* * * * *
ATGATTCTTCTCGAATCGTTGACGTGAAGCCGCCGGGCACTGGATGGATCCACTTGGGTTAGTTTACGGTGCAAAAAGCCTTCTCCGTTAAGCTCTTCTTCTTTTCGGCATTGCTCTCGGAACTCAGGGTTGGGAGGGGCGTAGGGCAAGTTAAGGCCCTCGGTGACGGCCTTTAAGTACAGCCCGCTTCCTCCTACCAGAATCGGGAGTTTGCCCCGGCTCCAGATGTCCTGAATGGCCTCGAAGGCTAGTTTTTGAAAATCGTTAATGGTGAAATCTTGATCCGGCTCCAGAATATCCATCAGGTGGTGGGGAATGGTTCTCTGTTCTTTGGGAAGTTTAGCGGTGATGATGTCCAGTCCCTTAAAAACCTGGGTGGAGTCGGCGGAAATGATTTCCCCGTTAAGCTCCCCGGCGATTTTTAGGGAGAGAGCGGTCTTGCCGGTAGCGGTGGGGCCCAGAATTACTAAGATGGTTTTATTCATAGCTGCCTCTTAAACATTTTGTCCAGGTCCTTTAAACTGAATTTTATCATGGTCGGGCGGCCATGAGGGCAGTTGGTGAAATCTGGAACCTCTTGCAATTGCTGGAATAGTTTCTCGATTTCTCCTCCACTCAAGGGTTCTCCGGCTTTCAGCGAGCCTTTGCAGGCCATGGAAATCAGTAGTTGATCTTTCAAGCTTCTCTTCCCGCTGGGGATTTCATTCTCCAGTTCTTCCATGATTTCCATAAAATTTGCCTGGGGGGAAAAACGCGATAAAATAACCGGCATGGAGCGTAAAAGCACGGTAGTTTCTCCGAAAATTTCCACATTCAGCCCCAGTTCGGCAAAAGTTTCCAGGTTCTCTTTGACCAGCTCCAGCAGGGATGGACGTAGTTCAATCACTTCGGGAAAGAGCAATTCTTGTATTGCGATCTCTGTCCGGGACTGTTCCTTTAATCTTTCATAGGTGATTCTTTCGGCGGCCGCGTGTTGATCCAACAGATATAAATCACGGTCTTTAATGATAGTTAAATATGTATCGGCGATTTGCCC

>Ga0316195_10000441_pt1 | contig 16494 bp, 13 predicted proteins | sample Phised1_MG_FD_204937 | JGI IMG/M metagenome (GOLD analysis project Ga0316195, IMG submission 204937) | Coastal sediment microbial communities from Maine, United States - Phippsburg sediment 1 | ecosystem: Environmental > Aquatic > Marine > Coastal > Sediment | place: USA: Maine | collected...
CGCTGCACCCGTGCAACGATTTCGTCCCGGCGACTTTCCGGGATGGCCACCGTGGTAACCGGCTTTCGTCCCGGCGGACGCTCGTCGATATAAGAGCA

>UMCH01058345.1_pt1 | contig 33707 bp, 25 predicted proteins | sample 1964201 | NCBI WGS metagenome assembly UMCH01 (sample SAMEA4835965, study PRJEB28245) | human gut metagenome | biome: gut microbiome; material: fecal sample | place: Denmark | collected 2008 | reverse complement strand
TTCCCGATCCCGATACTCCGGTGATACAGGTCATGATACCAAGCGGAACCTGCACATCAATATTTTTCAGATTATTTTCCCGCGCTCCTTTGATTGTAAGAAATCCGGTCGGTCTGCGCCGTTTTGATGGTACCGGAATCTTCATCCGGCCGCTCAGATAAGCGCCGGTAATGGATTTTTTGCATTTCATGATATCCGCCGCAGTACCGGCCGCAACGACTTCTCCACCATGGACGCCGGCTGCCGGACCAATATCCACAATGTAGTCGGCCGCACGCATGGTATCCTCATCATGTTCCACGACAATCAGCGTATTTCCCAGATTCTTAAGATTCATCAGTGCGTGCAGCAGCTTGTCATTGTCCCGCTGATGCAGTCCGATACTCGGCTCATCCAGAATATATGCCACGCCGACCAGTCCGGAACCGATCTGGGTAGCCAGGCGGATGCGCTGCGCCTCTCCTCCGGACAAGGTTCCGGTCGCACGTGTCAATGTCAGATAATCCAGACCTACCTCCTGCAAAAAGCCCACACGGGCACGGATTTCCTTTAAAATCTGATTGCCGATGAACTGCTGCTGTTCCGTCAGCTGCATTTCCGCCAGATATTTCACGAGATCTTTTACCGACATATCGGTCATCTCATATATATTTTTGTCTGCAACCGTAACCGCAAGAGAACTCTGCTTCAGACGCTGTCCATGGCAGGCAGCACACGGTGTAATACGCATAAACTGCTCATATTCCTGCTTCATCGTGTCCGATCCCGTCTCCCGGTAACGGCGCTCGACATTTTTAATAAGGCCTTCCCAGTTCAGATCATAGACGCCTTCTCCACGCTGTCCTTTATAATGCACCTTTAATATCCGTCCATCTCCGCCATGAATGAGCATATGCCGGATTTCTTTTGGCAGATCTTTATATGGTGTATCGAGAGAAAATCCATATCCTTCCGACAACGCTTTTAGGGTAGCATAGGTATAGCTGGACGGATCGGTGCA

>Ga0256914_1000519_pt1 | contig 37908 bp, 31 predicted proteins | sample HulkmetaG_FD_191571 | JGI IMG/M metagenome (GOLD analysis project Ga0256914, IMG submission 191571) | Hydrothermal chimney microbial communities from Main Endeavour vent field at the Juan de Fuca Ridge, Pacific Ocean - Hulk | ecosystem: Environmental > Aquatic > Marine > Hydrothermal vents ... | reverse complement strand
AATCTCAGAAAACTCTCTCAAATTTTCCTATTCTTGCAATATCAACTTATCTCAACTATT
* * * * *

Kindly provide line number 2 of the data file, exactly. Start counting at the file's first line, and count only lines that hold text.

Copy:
>Ga0316195_10000441_pt1 | contig 16494 bp, 13 predicted proteins | sample Phised1_MG_FD_204937 | JGI IMG/M metagenome (GOLD analysis project Ga0316195, IMG submission 204937) | Coastal sediment microbial communities from Maine, United States - Phippsburg sediment 1 | ecosystem: Environmental > Aquatic > Marine > Coastal > Sediment | place: USA: Maine | collected...